This was the ‘Adventure Machu Picchu’ tour by Edelweiss.bike.com. It starts in northern Chile because no decent bikes are available to rent in Peru. Their next bookings for this tour are May 09 -May 23 & Aug 07 - Aug 21 2015, but they offer tours in many other destinations. The maximum distance in any one day is 550 km, and the maximum altitude reached is 16,000 feet. I took travel insurance with “Insure And Go” for £64 and my flights were arranged by Dial A Flight – Manchester / Arica, Chile – Air France / KLM £1,389 . Money ; Chilean Peso is around 870 cents to £1.00 – Peruvian Nuevo Sol is around 4.3 to £1.00. You will need around £20 per day for a decent evening meal, and fuel in Peru is around £3.50 per gallon. I wore decent bike leather trousers with a Gore-Tex jacket. Climate varies between 4 and 40 degrees. A support truck with mechanic follows the group and carries luggage in waterproof bags.
So. It had come to this. A classic stand-off between two hard protagonists under the merciless white sun. The vicious-looking lizard had chosen to block the path back to my bike after I had stopped for a ‘rest-room’ break and picked his prime sun-bathing spot, but I needed to slot in the ignition key, and get riding. “You feeling lucky, punk?” Which of us would blink first? Me, as it turned out. Because, as I later discovered, geckos cannot move their eyelids. He scuttled off as my shadow fell over him, and I road off alone across the Altiplano.
The trip had started a few days earlier with a hop from Manchester to Paris CDG. As we took off into the night air, the lights of the main boulevards of Paris and the Eifel tower were clearly visible. The fourteen hour flight to Santiago was enlivened by some bad turbulence along the way, then, sensing that dawn must be close, I opened the window blinds to reveal the tangerine crack of the new day splitting the midnight blue sky from the dense black of South America below, then changing to lemon and turquoise. Our pilot did a tight turn for the final approach to Santiago, giving me my first real view of the Andes; the bare rock a deep chocolate brown with the last of the winters snow clinging atop, like ice cream melting over a huge chocolate pudding.
Here I was hoping to write – “I was lucky to have booked ‘business class’ - this meant I at least got to travel inside the aircraft, unlike the poor saps in economy sitting on the wings and strapped to the roof. Our pilot, a failed kamikaze, did his best to land smoothly in Arica, but it still felt more as if we’d been shot down” - but cannot. The domestic South American airlines used to get to and from Santiago to the tour’s starting point of Arica were both excellent, well run and with very new aircraft. As we approached Arica I thought “That’s one hell of a beach” before realising that I was in fact looking at a desert.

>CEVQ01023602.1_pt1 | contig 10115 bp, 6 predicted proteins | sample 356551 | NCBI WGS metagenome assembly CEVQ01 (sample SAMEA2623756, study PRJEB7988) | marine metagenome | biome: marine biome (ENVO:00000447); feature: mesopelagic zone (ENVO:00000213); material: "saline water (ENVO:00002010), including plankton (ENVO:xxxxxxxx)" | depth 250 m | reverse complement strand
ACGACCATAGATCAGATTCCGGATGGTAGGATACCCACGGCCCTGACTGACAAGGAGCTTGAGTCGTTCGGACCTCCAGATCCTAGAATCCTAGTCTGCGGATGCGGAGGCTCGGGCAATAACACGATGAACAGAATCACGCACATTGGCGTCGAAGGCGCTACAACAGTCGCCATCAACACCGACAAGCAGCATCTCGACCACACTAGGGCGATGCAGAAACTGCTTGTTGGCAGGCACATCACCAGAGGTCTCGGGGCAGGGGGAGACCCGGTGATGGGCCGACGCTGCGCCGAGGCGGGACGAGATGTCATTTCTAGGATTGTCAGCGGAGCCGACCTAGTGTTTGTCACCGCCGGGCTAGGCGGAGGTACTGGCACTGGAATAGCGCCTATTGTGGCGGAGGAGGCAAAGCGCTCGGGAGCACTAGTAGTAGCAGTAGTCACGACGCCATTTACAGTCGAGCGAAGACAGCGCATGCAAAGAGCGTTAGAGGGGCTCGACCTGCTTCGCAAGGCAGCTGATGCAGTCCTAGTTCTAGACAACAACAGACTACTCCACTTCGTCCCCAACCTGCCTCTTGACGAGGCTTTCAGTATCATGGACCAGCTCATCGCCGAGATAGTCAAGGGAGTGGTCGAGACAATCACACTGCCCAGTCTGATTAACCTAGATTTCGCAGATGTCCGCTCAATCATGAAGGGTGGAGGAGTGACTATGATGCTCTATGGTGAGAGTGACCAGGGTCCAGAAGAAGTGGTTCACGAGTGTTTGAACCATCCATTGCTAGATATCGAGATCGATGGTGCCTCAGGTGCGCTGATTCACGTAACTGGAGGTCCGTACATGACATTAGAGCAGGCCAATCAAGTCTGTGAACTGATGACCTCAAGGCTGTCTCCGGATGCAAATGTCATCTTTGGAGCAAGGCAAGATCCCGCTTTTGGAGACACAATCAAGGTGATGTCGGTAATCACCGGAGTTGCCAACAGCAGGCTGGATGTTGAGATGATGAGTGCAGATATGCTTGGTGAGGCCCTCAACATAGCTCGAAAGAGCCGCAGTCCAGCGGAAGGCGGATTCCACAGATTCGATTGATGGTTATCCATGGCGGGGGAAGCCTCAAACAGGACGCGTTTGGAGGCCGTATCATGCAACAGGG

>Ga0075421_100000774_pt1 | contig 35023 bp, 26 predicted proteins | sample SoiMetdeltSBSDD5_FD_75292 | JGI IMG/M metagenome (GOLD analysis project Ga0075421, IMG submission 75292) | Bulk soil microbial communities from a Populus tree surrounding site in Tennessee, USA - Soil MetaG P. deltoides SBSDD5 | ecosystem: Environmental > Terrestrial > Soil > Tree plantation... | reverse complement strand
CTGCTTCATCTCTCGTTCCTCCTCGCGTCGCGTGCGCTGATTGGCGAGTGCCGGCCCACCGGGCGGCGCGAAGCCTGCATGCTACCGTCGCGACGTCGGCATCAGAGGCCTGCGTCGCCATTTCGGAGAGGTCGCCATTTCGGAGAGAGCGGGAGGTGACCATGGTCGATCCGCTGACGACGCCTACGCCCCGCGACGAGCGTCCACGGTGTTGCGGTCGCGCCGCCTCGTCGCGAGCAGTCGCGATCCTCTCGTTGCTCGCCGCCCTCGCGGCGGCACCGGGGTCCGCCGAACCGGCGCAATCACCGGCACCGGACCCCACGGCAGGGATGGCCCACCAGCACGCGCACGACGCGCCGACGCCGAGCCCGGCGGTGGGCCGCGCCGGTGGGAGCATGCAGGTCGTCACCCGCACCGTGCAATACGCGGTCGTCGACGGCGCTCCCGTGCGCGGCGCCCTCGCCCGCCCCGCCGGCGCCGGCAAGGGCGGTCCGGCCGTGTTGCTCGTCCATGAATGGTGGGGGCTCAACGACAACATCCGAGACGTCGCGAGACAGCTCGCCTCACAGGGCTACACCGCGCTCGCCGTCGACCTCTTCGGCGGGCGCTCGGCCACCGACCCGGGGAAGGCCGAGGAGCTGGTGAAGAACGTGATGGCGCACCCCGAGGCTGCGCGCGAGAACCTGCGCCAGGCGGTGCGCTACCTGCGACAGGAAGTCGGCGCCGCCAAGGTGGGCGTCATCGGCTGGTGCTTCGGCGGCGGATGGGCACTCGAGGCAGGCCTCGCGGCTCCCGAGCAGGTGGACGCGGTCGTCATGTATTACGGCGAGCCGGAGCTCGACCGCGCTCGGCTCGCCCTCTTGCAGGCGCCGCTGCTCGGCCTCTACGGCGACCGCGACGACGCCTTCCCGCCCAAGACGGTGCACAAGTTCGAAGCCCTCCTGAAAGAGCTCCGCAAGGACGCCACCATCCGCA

The El Paso Park hotel had a certain faded charm, but there’s not much point in making the toilet roll taper to a point and shaping the towels into swan sculptures when there’s no hot water. I had thought that the initial briefing was at 3pm, but later became aware that it was going on in a room off the lobby. I walked in and was met by two serious-looking dudes with shaven heads, addressing a roomful of earnest faces in German, and using a flip-chart. I gave my name and one of the guides found my name on his list and said "Ah, English - we will deal with you later.” Gulp.
We five Anglophiles (two couples from the USA, although Christian was originally from Melbourne) were indeed briefed later, and learned about the traffic signs and road conditions in Peru, and also about the company’s policy on group riding, with one guide leading and one behind with the support truck. If we lost sight of the bike behind, we were to stop - this mechanism would eventually feed through to the leading guide who would then investigate. Later, on the road, this worked fine in general, but broke down when we were offered "free ride" sessions where we would meet say at a river crossing 40km down the road. Then the group became spread out as each rider chose his own pace and stopped to take photos randomly.
Early the next day, we signed up for our motorcycles. As a late-comer to the trip, I was allocated the runt of the litter, the GS650 Sertao. What a bike. A front wheel and tyre combination that belong on a bicycle, a spongy clutch, a gearbox with more neutrals than Switzerland, a front brake that simply makes the forks dive and an engine that was surely designed for a cement mixer - don’t make for a great ride. The side-stand leaves the bike canted over at an alarming angle, meaning that once straddled, you need thighs like Arnold Schwarzenegger to get the thing vertical. Within a mile of starting out, I wanted to chuck the thing in a skip and saddle up the nearest llama. We were to spend the rest of the trip sneering at each other.
That first day’s ride was good, marred only by the many hours spent at the border crossing from Chile into Peru; it seems that the main reason that South American rain forests are under threat is due to the authorities’ obsession with paperwork. Dusk saw our group of around eighteen bikes riding up into the desert dunes under a silver moon, and reach our first stop, Moquegua, and the first sign of a snag. Due to a booking error, a splinter group of four or five of us had to forget the rather swish hotel Colonial, and spend the night downtown in less salubrious accommodation, which did include an interesting taxi ride across numerous crossroads, where the right of way is decided only after an accident takes place.